Letters, March 20, 2014
Not really Christian behaviour
SIR – The seemingly panic closure of Maryland is hard to comprehend and the peremptory dismissal of the staff and eviction of the patients in the care home is not what one could reasonably describe as Christian. It may not yet be too late to try to persuade the trustees that they have made an appalling error of judgment but they could still gain some measure of redemption by acceding to the request of the newly formed Friends of Marian Hall to allow the hall to be registered as an asset of the community. To the credit of the trustees the hall and the main buildings, have been impeccably maintained during the 45 years I have lived opposite and its usefulness to the wider community is well worth preserving.
PHILIP WEBSTER Townsend Drive, St Albans
Bike ban at zoo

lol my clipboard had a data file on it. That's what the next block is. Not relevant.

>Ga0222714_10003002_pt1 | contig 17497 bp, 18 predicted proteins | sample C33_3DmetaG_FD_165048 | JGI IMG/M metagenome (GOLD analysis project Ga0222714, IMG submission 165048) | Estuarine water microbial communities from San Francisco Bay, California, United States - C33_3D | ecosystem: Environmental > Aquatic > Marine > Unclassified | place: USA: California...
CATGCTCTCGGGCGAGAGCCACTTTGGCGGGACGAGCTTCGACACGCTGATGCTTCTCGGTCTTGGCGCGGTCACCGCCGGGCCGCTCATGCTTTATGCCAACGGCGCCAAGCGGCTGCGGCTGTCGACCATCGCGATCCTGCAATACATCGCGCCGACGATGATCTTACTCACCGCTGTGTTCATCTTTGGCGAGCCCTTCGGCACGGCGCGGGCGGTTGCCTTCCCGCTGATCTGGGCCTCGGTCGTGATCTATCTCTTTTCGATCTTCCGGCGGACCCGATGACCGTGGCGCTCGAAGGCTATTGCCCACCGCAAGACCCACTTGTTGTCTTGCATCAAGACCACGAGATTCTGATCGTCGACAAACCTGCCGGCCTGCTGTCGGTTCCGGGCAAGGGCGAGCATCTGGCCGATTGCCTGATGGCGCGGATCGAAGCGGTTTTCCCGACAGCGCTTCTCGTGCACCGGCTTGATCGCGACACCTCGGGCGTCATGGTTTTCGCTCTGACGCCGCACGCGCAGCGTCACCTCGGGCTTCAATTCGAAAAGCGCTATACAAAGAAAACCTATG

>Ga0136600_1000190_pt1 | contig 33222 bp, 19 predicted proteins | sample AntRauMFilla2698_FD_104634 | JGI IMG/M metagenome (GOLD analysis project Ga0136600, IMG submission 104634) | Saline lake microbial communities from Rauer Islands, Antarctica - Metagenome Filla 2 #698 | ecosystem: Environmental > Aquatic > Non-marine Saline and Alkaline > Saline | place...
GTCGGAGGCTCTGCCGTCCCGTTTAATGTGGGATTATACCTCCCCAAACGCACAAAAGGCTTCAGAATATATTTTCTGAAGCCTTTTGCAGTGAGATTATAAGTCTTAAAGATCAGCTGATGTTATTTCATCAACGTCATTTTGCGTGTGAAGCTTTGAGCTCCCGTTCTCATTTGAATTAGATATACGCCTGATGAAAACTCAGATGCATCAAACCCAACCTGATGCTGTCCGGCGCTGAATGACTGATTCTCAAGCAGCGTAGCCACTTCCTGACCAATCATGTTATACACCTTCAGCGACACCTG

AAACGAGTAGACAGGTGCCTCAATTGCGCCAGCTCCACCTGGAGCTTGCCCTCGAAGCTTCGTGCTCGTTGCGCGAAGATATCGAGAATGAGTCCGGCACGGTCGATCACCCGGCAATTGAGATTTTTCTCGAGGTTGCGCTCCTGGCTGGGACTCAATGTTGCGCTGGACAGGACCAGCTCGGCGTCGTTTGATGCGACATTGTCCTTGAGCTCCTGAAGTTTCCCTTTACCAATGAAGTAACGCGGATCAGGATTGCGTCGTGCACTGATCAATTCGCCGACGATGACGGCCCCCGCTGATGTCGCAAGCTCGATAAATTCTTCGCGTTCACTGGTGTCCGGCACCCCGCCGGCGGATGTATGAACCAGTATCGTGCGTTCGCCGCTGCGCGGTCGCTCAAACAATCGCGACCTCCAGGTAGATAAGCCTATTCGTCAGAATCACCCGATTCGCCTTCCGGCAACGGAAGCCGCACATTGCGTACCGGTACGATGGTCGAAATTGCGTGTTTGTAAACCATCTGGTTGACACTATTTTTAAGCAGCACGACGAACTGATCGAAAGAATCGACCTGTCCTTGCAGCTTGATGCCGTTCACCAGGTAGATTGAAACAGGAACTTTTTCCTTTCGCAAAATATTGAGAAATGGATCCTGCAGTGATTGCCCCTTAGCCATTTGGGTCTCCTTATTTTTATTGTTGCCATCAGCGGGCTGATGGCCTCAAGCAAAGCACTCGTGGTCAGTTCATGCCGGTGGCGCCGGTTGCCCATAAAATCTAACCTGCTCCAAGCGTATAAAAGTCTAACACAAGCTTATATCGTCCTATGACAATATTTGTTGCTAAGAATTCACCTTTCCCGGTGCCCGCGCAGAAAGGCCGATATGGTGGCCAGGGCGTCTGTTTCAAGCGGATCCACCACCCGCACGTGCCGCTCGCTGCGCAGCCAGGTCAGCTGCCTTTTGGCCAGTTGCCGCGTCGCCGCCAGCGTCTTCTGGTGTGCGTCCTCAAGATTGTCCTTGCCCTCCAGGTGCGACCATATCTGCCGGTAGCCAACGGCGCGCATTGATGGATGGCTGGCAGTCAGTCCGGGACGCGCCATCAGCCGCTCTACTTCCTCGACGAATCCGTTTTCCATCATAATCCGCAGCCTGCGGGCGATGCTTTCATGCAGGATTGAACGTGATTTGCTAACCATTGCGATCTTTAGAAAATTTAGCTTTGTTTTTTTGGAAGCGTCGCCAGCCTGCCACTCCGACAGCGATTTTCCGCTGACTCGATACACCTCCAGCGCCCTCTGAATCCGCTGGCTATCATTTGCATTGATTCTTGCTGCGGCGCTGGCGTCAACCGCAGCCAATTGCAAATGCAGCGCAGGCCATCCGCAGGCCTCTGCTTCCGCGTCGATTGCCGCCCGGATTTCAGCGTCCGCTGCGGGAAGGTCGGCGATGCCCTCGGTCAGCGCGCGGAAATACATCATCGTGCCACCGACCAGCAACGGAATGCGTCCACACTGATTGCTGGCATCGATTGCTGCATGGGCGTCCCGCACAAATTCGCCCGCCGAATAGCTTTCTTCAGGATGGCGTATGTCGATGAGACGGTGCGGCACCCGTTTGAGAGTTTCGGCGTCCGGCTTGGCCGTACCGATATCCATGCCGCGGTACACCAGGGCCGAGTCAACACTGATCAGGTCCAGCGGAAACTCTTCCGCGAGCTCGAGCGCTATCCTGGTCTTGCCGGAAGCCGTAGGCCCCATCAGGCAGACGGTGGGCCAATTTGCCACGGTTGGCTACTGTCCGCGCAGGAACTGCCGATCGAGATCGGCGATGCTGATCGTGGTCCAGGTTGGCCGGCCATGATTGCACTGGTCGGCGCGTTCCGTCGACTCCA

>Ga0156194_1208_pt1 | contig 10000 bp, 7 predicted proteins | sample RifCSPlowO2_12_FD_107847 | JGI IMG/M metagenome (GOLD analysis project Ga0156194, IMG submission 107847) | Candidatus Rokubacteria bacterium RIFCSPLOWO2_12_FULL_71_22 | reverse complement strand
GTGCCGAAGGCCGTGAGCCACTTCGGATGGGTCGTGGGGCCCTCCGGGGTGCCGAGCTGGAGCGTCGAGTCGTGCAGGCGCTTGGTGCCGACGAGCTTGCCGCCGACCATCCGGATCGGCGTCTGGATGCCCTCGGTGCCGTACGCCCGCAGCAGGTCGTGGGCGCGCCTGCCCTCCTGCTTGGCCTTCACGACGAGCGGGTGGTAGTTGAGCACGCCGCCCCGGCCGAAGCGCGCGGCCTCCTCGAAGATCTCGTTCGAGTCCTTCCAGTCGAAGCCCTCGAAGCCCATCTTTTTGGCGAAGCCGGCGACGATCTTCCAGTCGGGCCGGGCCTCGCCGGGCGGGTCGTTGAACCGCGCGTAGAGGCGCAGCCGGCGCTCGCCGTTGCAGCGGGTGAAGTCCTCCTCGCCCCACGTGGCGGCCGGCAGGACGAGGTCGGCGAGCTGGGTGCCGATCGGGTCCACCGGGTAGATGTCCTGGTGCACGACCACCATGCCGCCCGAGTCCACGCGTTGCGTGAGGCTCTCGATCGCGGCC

SIR – A few weeks ago we tried to visit Whipsnade Zoo’s fantastic animals by bicycle in view of some sun and the size of the zoo. However we found at entry that bicycles are banned entry at any price with them citing health and safety while non-green cars are allowed. These cars queued back to Whipsnade village on a narrow road causing real health and safety risks. We contacted the zoo authorities to no available. Surely to support conservation includes encouraging cyclists? Obviously they can insist they keep to roads and happy to pay a nominal amount. You get a lot more cyclists per square metre of road and they are a lot safer to pedestrians. We applaud their wildlife conservation but appalled at their ban of green cyclists and this from two occasional cyclists. Every journey needs a great destination and the zoo appeared one. Hopefully with your help they will re-consider the ban rather than relegation to the cycle-shed.